Students donate 4,800 hours

“We’re still going along with the plan, though we have cancelled a couple of the outside projects,” Maddie said. “I’m scared it will be lightning and no one will want to go.”

She didn’t need to worry. Only four of the 34 planned jobs were cancelled.

Those four will be completed later in the year when SGA members fulfill the commitment during a field trip, Maddie said.

SGA President Sophie Kershner, Garrett, Secretary Megan Ludwig, Treasurer Marley McGrath and council ambassadors Nicole Kent and Bella O’Brien started in August by reviewing last year’s event.

They decided to create a website so those who want students to work on a project could sign up online. Sophie created the website.
“Last year everything was done on paper,” Maddie said. “This is better for the environment.”

Another big change was opening up projects to residents. Last year only businesses could sign up.

One project sent students to demolish a porch.

The football team spread mulch at several sites.

Maddie said at one point during their time outside, the rain picked up and the team became discouraged.

“SGA member Braden Turley used his position as student rep to encourage his 40 teammates to get the job done quickly, then had them picked up early and taken back to the school where they were given gym uniforms while waiting for their clothes to dry,” Maddie said. “This made me really proud because he didn’t wait to be told what to do, but used his best judgment – something the officers have been encouraging all year.”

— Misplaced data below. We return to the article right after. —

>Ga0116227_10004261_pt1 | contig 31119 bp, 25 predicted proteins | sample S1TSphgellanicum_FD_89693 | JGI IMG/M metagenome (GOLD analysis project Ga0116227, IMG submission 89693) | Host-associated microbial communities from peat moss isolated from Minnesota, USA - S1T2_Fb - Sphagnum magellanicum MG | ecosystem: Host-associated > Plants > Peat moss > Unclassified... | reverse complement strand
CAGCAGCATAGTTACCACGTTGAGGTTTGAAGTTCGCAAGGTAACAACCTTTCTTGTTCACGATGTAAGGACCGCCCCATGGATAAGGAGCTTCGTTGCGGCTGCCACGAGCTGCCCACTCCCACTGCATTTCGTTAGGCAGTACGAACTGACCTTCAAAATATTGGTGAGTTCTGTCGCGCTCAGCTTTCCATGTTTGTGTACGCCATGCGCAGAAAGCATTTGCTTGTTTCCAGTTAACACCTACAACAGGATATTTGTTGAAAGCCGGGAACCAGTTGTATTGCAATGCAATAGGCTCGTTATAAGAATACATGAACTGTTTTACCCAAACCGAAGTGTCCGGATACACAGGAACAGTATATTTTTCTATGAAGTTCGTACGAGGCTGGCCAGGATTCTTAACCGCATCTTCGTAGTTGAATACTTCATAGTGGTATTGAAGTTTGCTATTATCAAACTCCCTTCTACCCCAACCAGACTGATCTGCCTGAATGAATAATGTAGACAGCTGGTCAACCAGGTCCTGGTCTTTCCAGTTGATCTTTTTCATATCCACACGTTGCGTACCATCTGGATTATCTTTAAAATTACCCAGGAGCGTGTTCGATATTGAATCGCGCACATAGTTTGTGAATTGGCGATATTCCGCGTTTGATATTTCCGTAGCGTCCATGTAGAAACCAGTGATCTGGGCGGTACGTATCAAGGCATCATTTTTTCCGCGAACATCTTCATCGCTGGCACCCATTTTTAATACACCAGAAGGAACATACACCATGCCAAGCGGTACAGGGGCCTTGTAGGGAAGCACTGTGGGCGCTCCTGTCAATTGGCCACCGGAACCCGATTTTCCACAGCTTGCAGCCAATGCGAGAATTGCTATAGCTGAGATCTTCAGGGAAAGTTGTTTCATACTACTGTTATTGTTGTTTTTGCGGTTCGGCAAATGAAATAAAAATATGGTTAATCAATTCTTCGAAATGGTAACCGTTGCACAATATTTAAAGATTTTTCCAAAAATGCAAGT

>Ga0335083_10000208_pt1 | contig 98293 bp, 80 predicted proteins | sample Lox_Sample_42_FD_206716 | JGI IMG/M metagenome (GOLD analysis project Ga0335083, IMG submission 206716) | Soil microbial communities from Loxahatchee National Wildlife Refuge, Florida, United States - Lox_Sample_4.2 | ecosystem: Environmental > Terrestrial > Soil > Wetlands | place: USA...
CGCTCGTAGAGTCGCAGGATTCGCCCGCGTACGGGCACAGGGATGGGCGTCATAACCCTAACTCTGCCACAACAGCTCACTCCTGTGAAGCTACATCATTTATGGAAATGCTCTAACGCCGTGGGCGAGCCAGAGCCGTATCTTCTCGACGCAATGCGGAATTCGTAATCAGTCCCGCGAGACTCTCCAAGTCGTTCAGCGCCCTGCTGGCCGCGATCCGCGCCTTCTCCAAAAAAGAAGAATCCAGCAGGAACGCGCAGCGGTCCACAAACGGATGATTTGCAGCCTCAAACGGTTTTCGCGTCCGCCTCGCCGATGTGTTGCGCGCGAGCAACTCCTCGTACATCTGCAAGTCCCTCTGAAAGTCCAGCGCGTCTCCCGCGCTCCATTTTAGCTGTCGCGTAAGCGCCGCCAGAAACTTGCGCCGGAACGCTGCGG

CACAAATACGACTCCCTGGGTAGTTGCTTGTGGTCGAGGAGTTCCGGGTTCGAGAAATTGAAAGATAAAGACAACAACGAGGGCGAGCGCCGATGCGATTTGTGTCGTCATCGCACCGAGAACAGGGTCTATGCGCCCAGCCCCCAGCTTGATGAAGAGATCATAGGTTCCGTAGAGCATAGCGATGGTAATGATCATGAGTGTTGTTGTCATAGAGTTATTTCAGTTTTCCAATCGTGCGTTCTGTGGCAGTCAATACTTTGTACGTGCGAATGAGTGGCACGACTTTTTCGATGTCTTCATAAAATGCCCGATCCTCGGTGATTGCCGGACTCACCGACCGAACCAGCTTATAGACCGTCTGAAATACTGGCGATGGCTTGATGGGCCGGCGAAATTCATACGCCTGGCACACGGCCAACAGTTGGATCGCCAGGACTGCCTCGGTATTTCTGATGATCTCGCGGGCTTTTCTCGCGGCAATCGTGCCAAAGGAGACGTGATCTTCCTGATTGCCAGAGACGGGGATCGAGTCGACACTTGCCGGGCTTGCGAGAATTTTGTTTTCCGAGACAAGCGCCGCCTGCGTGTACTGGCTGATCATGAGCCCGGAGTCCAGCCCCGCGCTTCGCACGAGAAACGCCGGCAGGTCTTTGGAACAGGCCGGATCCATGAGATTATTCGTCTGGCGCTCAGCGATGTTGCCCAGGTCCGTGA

Not all activities were outside. Several stations were set up in the school. Some made crepe-paper flowers to put on graves at Arlington Cemetery next month.
Interact Club adviser James Koczan led four shifts of students in packaging meals as a part of Rise Against Hunger. The meals will be sent to Haiti.

“We packaged a little over 15,000 meals,” Koczan said. “The meals consist of rice, soy, dehydrated vegetables, and a vitamin pack specifically crafted for individuals suffering from malnutrition.”

The Fluvanna and Fork Union Military Academy (FUMA) Interact Clubs, along with Fluvanna SGA, raised the almost $4,500 it cost to pay for the meal ingredients.
“Approximately 30 FUMA cadets, 100 FCHS students, and several Fluvanna County Rotary members teamed to package the meals on Friday,” Koczan said.

Students also brought in the plastic bags needed for the mats for the homeless, Maddie said.

“We counted how many bags students from each grade brought in. The class with the most bags each day got the spirit stick,” Maddie said. “We’re big on spirit around here.”
Nicole got the idea for making the mats from someone in her church youth council.

“We hand counted 2,730 bags and we had 1,500 left from last year,” Nicole said. “We’ll be cutting them up so they can be turned into yarn and woven into mats.”

Teacher David Small advises SGA and gets high praise from students. After spending so many hours guiding students in their endeavors throughout the day Friday, he helped document the activities using video and still cameras.

At the end of the day, Maddie said she was pleased at the success and the hard work put in by the students.

“Other than teaching the importance of service above self, I think that this event is important because it proves to students…that no matter how young we are or little we feel, if we have ideas we can make them happen,” Maddie said. ”This is my first time being a point person for such a large affair. It has given me a new sense of professionalism and confidence to communicate and work with local business leaders. I can’t wait to see what the stepping stones we’ve laid lead to in the years to come.”

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